It is through engaging with our spirituality that we can skillfully address the vulnerability of human life, discover poise in the midst of uncertainty, and uncover our power to transform ourselves and our world.
We are each responsible for developing a relationship with our spiritual selves. Spiritual practice is how we do that. You might already have a spiritual practice, such as prayer. Practice consistently and whole-heartedly.
Start at the beginning, with yourself, and your next steps have a solid foundation. We may or may not be able to change other people’s hearts and minds, but we definitely can change our own.
With Reiki practice, we start healing our hearts simply by placing our hands.
Reiki self practice makes a difference
I’m not saying Reiki self practice alone will end racism; of course not.
I am saying spiritual self care is a good place to start, and Reiki is a uniquely simple, accessible, effective spiritual practice, profoundly soothing and comforting, and flexible enough to be practiced even as we protest.
Reiki practice is gentle and simple; it evokes healing from within. There’s nothing to resist, especially when practicing on yourself. Reiki self practice can be useful in healing trauma.
When you self practice consistently and bring mindfulness and contemplative self inquiry to your practice, healing happens even faster.
If you’re not black and wondering about your next steps against racism, Reiki self practice can help you heal so you can listen and learn and correct your behavior, as needed.
And it will be needed. We can want to do the right thing and still do something not so aligned. Being rooted in your heart and paying attention means you’re more likely to make good choices, but change can be messy. When you make a mistake, Reiki self practice helps you stay humble and keep learning.
Change is always too slow or too fast. When anger fuels change, things can change faster, but there’s always a mess to clean up.
Maya Angelou said, “Nothing can dim the light that shines from within.” Lasting change is made from that light that exists within each of us, a light that is more than the opposite of darkness.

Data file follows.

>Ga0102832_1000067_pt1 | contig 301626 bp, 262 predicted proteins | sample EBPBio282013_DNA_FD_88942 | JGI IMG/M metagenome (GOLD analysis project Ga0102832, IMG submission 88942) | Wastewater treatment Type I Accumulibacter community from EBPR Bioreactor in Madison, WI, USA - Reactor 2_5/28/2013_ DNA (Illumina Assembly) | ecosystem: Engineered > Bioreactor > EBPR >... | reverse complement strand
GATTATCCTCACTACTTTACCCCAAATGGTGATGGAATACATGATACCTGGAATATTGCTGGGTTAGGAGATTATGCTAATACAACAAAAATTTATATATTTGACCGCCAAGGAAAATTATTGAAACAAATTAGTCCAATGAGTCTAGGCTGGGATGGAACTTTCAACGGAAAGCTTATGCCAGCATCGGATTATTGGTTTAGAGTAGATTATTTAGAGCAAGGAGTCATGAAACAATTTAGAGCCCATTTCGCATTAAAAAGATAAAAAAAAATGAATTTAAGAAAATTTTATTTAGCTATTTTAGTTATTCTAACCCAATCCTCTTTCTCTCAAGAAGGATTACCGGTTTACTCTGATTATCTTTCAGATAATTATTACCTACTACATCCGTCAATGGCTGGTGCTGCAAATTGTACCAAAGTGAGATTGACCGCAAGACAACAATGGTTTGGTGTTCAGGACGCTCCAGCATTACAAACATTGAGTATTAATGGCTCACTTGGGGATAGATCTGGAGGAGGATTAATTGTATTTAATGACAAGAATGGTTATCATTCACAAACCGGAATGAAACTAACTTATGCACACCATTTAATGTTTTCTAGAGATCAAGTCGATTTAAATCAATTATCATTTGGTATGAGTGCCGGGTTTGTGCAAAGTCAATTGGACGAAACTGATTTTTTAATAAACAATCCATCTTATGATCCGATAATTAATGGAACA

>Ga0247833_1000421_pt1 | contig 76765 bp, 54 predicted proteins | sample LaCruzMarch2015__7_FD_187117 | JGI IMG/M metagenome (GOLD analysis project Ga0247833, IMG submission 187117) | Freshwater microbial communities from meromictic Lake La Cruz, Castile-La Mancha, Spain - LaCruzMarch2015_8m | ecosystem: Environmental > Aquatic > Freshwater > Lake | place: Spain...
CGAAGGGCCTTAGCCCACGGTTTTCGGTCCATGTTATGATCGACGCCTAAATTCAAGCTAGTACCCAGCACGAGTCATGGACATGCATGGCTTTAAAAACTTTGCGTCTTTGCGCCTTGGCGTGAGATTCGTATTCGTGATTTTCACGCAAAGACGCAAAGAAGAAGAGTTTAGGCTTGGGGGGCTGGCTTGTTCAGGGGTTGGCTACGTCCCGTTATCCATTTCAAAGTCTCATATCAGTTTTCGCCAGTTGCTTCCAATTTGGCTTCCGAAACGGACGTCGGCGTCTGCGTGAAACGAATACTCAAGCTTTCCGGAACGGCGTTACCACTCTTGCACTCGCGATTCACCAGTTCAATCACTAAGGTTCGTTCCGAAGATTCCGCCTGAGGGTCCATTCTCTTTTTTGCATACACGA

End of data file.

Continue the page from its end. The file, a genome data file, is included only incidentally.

When I saw this exquisite rose blossoming from behind bars, I realized that’s what self practice offers, the possibility to be resilient and bloom despite obstacles.
Let’s distinguish between being a racist and racist behavior.
If you’re a racist, you have a lot of work to do, and maybe not a lot of motivation to do it. I’ll leave you to work that out.
If you feel in your heart that you’re not racist, and you know black lives matter, realize it’s still possible to make a mistake or even exhibit racist behavior out of ignorance. It’s up to each of us to heal our hearts and remedy our ignorance. And to be humble in the process, because pride gets in the way of learning.
Even if you know you’re not a racist, it’s time to listen. When someone is hurting, listen. Don’t get defensive. Don’t try to fix. Listen.
Listening opens the possibility of healing. In your spiritual practice, you listen inwardly. That’s how you learn to listen to others.
Have difficult conversations
Difficult conversations can improve any relationship, taking it deeper, making it safer, helping everyone feel cherished. Gaining skill in having difficult conversations—and actually having them—enhances your life on many levels.
Before you dive in, take a moment to consider what makes any conversation difficult. The difficult part is staying present.
When you can stay present, when you have the connection to your heart and the skill, perseverance and dedication to truth and healing to stay present, you’re aware of oneness. In the recognition of oneness, there is spaciousness, tenderness, and all the time you need.
Black lives matter
Black lives matter. I am anti-racism. I might make a mistake, I might get confused in the moment and blunder, but I am committed to love, and to love unconditionally. I am committed to love as a transformational choice, even when love is not what’s coming at me.
Because if black lives don’t matter—or any life doesn’t matter—what does my life matter?
I stand by my black sisters and brothers to build a more loving, just world, one in which there is more support for more people than there is in today’s world. And I am honored to stand behind them as they courageously take the lead in this long overdue social and political change.
In early March 2020, seeing the oncoming viral pandemic and knowing people would need support, I began offering free online global Community Reiki Self Practice sessions. I saw people gripped by fear, anger, and hatred and offered three of my favorite quotes to contemplate, the same ones I’ve shared here. It occurred to me only later that all three are from black leaders.
We continue to practice community self Reiki on Tuesdays and Saturdays. These practice sessions are completely free and always will be. Everyone is welcome.
If you haven’t learned Reiki self practice, you can simply follow along and experience the benefit of laying-on-of-hands self care. Let’s come together to take better care of ourselves in community so we can take better care of one another moving forward.
Black Lives Matter is an Italian translation of this article you can print and share as is, without copying or changing the content or presentation in any way.